Everything you need to know about iMessage

Apple's instant-messaging service offers a compelling alternative to SMS.

iMessage icon

We’re reader-supported and may be paid when you visit links to partner sites. We don’t compare all products in the market, but we’re working on it!

While traditional SMS is still the default form of text communication for many mobile phone users, Apple's iMessage has become an increasingly popular alternative. Functionally similar to standard SMS, iMessage uses the Internet to facilitate text conversations between mobile users, thus removing SMS costs in favour of a small amount of data.

How does iMessage work?

Since iOS 5, iMessage has been incorporated into the Messages app on all iOS devices, as well as on all Mac computers running OS X Mountain Lion or later. Sending an iMessage works in the same way as sending an SMS, the only noticeable difference being that conversation bubbles for iMessages inside the Messages app are blue, while SMS bubbles are green.

The catch with iMessage is that it can only be used to communicate with other iOS users also using iMessage. However, if you try to send an iMessage to a non-iOS user, it will be automatically converted into a traditional SMS and sent that way instead. This is where the distinction between blue and green conversation bubbles is helpful.

What advantages does iMessage have over SMS?

While the original pitch for iMessage centred on how it saved you the cost of an SMS, these days most mobile providers include unlimited texts in their plans, making the cost-benefit of iMessage less compelling. That said, iMessage still offers plenty of other advantages over traditional texting. For instance:

File support

iMessage allows you to send not just text and images, but also videos, documents and any other file stored on your iOS device or Mac computer. With iOS 10, you can also send sketches drawn using the Digital Touch canvas within the Messages app, as well as add animated effects such as confetti and fireworks to your text messages.

Device-agnostic conversations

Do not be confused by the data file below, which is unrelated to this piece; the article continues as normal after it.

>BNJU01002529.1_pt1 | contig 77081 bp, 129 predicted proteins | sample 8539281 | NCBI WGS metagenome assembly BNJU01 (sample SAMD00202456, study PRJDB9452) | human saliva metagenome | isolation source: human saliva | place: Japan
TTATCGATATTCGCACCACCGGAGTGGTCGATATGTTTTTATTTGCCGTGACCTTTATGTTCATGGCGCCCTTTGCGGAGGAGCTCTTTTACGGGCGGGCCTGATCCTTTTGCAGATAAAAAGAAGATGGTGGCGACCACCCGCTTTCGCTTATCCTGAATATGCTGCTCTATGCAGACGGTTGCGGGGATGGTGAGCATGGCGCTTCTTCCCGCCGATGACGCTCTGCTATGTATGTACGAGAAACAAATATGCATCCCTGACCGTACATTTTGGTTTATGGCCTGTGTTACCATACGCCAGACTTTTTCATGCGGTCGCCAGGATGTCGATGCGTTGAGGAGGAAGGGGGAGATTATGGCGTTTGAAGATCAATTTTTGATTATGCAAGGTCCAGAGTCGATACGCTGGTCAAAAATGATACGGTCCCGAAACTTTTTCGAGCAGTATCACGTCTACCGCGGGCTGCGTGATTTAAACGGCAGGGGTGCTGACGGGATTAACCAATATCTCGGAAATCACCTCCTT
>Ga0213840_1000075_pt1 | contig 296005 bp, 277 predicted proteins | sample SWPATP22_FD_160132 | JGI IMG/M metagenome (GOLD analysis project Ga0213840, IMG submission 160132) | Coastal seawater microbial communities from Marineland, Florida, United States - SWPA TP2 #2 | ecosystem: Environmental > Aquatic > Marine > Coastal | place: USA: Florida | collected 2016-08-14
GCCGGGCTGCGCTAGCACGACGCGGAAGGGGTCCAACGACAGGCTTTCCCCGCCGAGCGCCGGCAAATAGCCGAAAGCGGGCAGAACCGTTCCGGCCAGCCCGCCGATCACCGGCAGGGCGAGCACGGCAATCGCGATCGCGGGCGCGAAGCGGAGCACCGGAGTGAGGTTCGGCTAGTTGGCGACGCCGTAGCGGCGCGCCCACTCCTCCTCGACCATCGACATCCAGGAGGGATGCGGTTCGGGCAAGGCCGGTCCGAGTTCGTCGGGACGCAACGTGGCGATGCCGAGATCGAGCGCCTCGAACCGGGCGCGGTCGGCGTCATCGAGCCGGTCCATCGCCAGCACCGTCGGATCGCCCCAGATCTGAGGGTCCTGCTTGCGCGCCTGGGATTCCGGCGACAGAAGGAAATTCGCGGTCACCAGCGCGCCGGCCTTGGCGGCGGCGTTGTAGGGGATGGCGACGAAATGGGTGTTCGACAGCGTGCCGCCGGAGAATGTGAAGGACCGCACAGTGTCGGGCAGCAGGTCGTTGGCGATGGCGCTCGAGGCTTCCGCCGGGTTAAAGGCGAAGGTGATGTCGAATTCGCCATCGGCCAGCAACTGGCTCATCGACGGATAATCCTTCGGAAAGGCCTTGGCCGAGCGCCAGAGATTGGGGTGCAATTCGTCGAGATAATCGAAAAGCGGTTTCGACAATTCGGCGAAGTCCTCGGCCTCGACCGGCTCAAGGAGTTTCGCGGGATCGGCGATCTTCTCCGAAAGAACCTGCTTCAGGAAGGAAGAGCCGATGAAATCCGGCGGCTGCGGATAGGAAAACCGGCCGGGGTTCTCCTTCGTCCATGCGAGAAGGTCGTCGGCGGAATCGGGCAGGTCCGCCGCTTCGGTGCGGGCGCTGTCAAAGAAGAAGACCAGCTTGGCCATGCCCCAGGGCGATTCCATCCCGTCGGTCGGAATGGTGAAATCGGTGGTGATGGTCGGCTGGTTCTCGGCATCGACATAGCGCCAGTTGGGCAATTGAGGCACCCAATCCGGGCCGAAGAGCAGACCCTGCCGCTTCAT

Conversations in iMessage aren't bound to a single device. If you switch from your iPhone to your iPad, for example, you can pick up all your conversations right where you left off, including the full chat history, so you can check what you've already said.

Read receipts and typing indicators

Provided that the person to whom you're sending an iMessage has enabled "read receipts", you can see when they've read your message and be confident it hasn't vanished into the digital ether. You can also tell when the other person is typing; a helpful ellipsis indicator lets you know that your correspondent hasn't up and left you mid-conversation.


SMS technology was developed back when data security wasn't such a priority for the average person. As such, anything sent over SMS is vulnerable to interception and spoofing, potentially leading to identity theft and other malicious activity. However, messages sent through iMessage are secured using AES-128 encryption, with every device you access iMessage on using a different encryption key for added protection. If you're going to be sending confidential information or important files, iMessage is far superior to SMS.

What are the limitations of iMessage?

As useful as iMessage is, it isn't without its limitations. The most prominent of these is its restriction to Apple devices; Android owners have to look elsewhere to fulfil their instant messaging needs.